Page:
See all of Scott’s posts.

 

Birds, Bulbs, Flowers, Gardening, Gardening Year, Gardens, Grow Your Own, Planting, Plants, Scott, Wildlife

With Spring truly on its way now and the clocks going forward, there’s plenty to be doing in the garden. March gardening is all about setting yourself up for the return of warmer days. With a little preparation, you’ll have an outdoor space filled with colourful blooms and happy wildlife. This is an important month for wildlife when insects start becoming more abundant, birds begin working on their nests and smaller mammals come out of their winter hibernation.    

march garden

General

  • Mulch to protect soil: bare soil is in a vulnerable state as it’s coming out of frosty weather and heading into drier, warmer days. This means water will start evaporating from the soil; to ensure that doesn’t happen too much, a good layer of organic mulch can keep water in and also help stop the growth of unwanted weeds.  
  • Begin mowing the lawn: grass will now start growing more steadily. A lawn will stay greener the less you take from it each time you mow so little and often is ideal this time of year. 
  • Plan your summer planting: start thinking ahead to summer and begin planting your summer flowering bulbs.
  • Protect plants from pests: warmer weather means more pests will be coming into the garden. Try to stick to natural pesticides where possible and if chemicals are required be sure to use it late in the day when the majority of beneficial insects will have made themselves scarce. 

garden mulch

Plants

  • Plant summer bulbs: you may be enjoying some colour from spring bulbs but now is a great time to think about summer planting. Plan out your arrangments now to ensure you get the full benefit of their colours come summer.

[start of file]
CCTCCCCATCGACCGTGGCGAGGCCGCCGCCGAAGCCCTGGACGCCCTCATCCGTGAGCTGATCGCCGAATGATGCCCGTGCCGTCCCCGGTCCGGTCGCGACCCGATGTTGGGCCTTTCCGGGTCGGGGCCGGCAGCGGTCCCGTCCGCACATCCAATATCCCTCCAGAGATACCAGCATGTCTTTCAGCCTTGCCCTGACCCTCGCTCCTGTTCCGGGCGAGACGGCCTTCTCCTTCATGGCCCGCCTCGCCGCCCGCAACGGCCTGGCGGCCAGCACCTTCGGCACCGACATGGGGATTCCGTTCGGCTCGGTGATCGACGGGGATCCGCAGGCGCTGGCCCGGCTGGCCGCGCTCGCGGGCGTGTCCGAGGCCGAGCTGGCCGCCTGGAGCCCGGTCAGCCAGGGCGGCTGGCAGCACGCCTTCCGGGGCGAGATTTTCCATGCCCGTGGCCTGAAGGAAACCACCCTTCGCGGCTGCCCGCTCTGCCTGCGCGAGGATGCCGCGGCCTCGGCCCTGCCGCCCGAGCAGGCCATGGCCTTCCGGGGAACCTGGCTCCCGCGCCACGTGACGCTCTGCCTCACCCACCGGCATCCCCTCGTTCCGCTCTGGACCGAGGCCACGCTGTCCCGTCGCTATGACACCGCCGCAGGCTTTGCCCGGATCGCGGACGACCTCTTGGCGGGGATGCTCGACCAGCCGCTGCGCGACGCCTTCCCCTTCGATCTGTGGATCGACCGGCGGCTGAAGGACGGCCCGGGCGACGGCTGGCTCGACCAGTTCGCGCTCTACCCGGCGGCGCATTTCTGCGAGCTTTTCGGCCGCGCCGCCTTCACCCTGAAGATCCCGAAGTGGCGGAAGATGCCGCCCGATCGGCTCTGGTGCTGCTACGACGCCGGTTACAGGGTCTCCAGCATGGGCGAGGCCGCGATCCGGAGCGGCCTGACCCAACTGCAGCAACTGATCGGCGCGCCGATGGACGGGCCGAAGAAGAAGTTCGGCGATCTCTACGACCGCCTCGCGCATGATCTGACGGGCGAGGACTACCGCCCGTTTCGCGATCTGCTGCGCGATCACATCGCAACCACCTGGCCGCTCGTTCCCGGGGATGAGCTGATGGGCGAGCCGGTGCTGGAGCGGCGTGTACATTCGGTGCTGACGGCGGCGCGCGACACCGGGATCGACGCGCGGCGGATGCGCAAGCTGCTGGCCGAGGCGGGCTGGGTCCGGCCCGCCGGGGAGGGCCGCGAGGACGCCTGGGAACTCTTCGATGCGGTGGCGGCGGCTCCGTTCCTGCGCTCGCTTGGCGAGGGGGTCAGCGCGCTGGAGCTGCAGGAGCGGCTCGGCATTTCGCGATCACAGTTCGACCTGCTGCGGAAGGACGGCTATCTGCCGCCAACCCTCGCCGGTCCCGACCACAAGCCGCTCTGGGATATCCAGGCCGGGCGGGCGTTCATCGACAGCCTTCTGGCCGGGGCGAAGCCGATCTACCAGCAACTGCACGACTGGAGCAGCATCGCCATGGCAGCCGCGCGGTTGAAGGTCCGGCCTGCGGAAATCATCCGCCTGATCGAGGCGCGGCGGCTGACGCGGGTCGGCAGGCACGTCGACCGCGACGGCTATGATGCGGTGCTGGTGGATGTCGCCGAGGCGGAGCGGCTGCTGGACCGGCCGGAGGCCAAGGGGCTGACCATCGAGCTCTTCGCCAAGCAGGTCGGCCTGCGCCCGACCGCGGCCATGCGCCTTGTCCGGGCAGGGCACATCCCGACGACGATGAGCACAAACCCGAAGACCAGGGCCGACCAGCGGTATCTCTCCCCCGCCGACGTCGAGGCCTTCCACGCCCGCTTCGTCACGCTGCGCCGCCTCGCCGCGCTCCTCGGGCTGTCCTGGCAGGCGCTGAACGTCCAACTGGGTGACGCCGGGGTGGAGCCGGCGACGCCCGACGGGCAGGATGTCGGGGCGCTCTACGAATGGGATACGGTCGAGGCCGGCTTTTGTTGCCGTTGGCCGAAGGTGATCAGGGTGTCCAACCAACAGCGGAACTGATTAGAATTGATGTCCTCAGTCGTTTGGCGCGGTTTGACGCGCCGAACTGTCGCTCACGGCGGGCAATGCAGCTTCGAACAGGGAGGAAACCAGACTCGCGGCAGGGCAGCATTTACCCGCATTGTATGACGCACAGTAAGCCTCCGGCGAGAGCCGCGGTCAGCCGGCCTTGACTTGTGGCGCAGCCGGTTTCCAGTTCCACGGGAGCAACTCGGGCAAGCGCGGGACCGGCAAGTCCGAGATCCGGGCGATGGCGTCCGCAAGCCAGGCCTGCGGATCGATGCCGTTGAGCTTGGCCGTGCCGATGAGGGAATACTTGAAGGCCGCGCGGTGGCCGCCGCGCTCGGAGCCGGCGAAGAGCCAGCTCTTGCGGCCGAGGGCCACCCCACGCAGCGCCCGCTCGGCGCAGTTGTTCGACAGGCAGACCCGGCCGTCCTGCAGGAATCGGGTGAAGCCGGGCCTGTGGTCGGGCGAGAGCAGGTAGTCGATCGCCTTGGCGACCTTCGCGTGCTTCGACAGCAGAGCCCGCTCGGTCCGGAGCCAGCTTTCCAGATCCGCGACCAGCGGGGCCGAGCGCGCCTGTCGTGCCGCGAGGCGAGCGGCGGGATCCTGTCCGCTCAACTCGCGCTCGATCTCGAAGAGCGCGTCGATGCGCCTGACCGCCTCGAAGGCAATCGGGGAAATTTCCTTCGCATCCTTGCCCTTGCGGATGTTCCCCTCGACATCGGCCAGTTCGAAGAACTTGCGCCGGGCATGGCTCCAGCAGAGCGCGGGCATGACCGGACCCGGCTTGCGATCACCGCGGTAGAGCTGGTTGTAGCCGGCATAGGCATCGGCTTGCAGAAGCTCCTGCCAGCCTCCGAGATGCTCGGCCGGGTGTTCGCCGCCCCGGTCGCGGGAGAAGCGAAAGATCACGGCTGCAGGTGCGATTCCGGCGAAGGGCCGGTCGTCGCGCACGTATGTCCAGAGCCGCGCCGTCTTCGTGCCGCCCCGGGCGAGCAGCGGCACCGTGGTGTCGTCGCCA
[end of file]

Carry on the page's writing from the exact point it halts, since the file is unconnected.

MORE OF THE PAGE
• Plant in containers: lots of plants can successfully be grown in containers; a great option for when space is limited to perhaps just a balcony or patio area. Hardy plants like roses can be an excellent choice for providing dramatic colour without taking up lots of space. 
  • Relocate shrubs: if you want o re-arrange the layout of your garden a little, now is a great time to move evergreen shrubs. The shrub will not have begun taking water from the soil yet so moving it now will give it time to recover and prepare for a good growing season. 
  • Control weeds: use a fork or hoe to get ahead on clearing garden weeds. This can help prevent more serious outbreaks later in the year.

summer flowers

Produce

  • Prepare seedbeds: break down large clumps of soil before raking over to create a ridge effect. Apply an organic fertiliser two weeks before sowing any seeds and your bed will be ready for growing success.  
  • Plant shallots and onions: a perfect grow your own project that can be used in all sorts of dishes. Onions can begin growing in march and finish off in the summer. 
  • Plant early potatoes: seed potatoes can be planted in trenches with an organic fertiliser to get off to the best start.  
  • Sow herbs: hardy herbs like chives, dill, marjoram and coriander are perfect for sowing this time fo year. Plant seeds into drills and pant out when large enough o handle. 

herb garden

Greenhouse

  • Plant summer seeds: you can propagate summer blooms like marigolds in the greenhouse in preparation for warmer days in summer when they can be transplanted outside.
  • Clean the glass: with the warm weather returning you can give the glass a good clean to remove the marks left by winter and maximise the amount of light getting through.
  • Plant summer vegetables: courgettes, cucumbers, squashes and sweetcorn are ideal for planting in the greenhouse ready for transplanting to the outside when the summer warms the garden properly. 

summer saplings

Animals

  • Prepare for hedgehogs: hedgehogs will start coming out of hibernation. Having food and shelter in your garden as well as easy access in and out can make your garden a preferred hedgehog spot. 
  • Feed the birds: this time of year can see a scarcity of wild food for birds who will be working hard to build nests in preparation for chicks. Give them a helping hand by putting out appropriate foods. 
  • Provide a home: butterflies and bees will begin to emerge. Having bug hotels and feeding stations in your garden can make your space a sanctuary for these important pollinators.  
  • Top up birdbaths: make sure the birds in your garden have open access to water for cleaning and drinking. 

hedgehogs

Scott at PrimroseScott Roberts is a copywriter currently making content for the Primrose site and blog. When at his desk he’s thinking of new ways to describe a garden bench. Away from his desk he’s either looking at photos of dogs or worrying about the environment. He does nothing else, just those two things.

See all of Scott’s posts.